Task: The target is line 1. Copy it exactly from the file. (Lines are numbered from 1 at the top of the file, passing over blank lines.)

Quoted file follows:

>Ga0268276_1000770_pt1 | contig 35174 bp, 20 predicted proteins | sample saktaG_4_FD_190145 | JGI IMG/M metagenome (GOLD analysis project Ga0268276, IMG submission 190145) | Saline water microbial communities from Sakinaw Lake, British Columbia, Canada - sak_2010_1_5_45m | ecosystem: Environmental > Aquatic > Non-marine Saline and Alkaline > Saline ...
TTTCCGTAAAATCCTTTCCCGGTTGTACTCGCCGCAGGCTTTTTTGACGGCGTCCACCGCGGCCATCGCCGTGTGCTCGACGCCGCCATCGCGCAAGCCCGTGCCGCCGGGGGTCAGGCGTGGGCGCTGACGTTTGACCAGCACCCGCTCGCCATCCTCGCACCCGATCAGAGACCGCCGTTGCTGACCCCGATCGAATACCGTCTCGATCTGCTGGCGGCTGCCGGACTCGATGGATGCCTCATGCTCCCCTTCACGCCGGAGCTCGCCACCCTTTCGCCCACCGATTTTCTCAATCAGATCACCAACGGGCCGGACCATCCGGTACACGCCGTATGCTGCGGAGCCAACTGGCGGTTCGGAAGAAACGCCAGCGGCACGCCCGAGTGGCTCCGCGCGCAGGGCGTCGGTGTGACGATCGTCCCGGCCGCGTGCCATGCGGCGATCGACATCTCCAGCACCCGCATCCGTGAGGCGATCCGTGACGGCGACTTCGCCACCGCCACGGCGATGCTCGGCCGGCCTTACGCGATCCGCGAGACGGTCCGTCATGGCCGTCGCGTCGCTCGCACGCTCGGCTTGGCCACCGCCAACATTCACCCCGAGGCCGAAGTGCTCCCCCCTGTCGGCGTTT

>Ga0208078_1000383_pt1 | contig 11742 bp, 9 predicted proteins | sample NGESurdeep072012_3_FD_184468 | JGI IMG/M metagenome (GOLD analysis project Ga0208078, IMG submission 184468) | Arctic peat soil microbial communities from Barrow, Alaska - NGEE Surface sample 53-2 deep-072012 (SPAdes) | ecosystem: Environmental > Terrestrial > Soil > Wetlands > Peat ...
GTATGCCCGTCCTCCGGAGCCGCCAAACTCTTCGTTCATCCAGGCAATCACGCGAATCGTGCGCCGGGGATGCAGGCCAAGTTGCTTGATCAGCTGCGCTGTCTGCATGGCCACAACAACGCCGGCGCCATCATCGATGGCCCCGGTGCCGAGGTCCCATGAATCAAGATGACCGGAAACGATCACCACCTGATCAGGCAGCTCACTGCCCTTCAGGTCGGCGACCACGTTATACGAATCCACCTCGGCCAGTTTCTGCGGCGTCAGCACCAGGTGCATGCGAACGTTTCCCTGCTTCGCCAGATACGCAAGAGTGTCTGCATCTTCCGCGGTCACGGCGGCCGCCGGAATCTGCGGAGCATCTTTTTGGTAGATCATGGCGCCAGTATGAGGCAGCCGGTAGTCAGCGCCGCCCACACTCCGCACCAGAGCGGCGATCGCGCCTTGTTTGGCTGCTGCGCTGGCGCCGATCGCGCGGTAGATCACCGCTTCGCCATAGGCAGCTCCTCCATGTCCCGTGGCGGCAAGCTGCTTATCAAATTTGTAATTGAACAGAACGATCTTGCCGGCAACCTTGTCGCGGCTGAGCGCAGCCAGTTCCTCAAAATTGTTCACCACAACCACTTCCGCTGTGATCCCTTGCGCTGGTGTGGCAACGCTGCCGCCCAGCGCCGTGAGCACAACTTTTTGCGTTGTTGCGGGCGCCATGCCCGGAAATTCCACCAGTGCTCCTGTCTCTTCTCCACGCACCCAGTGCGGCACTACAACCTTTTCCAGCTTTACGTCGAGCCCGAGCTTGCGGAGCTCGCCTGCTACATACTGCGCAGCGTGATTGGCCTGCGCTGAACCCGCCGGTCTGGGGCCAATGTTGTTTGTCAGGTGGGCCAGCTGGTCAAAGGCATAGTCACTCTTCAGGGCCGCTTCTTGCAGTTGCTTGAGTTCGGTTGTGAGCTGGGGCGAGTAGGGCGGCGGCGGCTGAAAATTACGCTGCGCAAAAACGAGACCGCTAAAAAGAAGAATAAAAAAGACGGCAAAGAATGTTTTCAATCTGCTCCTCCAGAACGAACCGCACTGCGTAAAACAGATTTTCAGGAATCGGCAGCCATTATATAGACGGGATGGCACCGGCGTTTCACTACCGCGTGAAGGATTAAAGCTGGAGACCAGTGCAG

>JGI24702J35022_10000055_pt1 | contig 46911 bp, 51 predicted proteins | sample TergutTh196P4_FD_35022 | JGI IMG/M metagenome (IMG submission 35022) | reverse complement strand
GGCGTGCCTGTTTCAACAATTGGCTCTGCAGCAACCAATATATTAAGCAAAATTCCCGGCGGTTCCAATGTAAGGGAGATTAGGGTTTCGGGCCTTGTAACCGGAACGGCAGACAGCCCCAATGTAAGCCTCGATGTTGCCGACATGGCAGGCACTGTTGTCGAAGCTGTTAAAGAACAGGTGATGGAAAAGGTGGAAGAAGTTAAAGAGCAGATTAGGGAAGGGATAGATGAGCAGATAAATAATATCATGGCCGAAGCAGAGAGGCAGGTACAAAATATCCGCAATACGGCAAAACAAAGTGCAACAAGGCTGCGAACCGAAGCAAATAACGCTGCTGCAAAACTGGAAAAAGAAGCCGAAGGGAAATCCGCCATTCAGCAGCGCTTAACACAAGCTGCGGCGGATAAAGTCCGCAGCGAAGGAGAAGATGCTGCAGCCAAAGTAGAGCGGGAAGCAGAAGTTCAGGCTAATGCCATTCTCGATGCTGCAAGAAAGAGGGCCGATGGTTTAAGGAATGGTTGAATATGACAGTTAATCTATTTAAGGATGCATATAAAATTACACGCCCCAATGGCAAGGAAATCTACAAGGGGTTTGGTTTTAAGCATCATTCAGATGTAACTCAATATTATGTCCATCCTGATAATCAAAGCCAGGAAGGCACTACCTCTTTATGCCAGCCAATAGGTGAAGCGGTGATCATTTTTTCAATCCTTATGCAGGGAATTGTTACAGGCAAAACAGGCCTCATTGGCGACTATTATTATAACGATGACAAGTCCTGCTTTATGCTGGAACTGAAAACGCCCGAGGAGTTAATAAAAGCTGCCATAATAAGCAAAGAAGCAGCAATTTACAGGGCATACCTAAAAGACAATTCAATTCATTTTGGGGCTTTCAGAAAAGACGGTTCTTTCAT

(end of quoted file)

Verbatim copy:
>Ga0268276_1000770_pt1 | contig 35174 bp, 20 predicted proteins | sample saktaG_4_FD_190145 | JGI IMG/M metagenome (GOLD analysis project Ga0268276, IMG submission 190145) | Saline water microbial communities from Sakinaw Lake, British Columbia, Canada - sak_2010_1_5_45m | ecosystem: Environmental > Aquatic > Non-marine Saline and Alkaline > Saline ...